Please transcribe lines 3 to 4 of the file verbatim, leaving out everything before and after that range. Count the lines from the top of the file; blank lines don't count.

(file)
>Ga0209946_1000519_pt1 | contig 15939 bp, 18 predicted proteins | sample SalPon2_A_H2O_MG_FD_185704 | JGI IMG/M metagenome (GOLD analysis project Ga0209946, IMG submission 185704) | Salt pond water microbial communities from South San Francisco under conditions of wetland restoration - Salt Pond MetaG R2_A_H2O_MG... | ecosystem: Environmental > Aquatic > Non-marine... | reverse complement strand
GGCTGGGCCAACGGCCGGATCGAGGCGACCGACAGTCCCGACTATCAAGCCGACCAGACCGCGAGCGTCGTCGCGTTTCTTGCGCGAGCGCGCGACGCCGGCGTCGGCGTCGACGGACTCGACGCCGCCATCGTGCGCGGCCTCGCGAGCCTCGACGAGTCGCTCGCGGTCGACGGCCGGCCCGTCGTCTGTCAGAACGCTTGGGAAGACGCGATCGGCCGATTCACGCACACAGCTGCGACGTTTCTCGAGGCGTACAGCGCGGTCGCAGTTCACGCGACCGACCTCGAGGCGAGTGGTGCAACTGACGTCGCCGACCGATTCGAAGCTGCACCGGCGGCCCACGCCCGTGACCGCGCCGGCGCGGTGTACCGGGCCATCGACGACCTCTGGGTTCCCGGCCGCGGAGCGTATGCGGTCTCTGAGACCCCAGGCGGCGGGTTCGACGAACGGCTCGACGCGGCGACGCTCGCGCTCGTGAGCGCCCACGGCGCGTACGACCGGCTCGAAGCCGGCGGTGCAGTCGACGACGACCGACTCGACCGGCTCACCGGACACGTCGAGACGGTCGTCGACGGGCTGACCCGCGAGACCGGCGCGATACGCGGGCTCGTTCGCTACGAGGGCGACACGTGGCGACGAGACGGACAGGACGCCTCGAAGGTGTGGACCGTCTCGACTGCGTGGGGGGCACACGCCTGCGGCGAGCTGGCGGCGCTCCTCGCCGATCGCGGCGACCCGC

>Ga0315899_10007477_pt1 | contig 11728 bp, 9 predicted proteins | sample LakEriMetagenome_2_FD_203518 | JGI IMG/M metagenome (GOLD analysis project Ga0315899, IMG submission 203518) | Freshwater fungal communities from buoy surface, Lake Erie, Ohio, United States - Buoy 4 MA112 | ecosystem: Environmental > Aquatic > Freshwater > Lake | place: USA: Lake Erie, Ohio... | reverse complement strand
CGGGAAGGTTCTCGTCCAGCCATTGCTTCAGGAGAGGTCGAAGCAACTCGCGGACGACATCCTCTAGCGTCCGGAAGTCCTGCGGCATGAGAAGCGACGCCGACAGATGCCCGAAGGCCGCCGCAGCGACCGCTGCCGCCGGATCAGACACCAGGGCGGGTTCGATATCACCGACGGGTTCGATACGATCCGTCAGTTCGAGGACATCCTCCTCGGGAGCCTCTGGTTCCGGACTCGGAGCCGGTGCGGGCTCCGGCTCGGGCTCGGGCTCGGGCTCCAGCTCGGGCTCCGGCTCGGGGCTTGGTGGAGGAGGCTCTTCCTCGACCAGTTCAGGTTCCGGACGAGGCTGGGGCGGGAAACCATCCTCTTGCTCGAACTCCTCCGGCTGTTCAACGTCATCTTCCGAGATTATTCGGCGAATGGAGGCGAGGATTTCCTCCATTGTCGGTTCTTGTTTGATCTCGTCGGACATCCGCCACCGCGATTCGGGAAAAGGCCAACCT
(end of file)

>Ga0315899_10007477_pt1 | contig 11728 bp, 9 predicted proteins | sample LakEriMetagenome_2_FD_203518 | JGI IMG/M metagenome (GOLD analysis project Ga0315899, IMG submission 203518) | Freshwater fungal communities from buoy surface, Lake Erie, Ohio, United States - Buoy 4 MA112 | ecosystem: Environmental > Aquatic > Freshwater > Lake | place: USA: Lake Erie, Ohio... | reverse complement strand
CGGGAAGGTTCTCGTCCAGCCATTGCTTCAGGAGAGGTCGAAGCAACTCGCGGACGACATCCTCTAGCGTCCGGAAGTCCTGCGGCATGAGAAGCGACGCCGACAGATGCCCGAAGGCCGCCGCAGCGACCGCTGCCGCCGGATCAGACACCAGGGCGGGTTCGATATCACCGACGGGTTCGATACGATCCGTCAGTTCGAGGACATCCTCCTCGGGAGCCTCTGGTTCCGGACTCGGAGCCGGTGCGGGCTCCGGCTCGGGCTCGGGCTCGGGCTCCAGCTCGGGCTCCGGCTCGGGGCTTGGTGGAGGAGGCTCTTCCTCGACCAGTTCAGGTTCCGGACGAGGCTGGGGCGGGAAACCATCCTCTTGCTCGAACTCCTCCGGCTGTTCAACGTCATCTTCCGAGATTATTCGGCGAATGGAGGCGAGGATTTCCTCCATTGTCGGTTCTTGTTTGATCTCGTCGGACATCCGCCACCGCGATTCGGGAAAAGGCCAACCT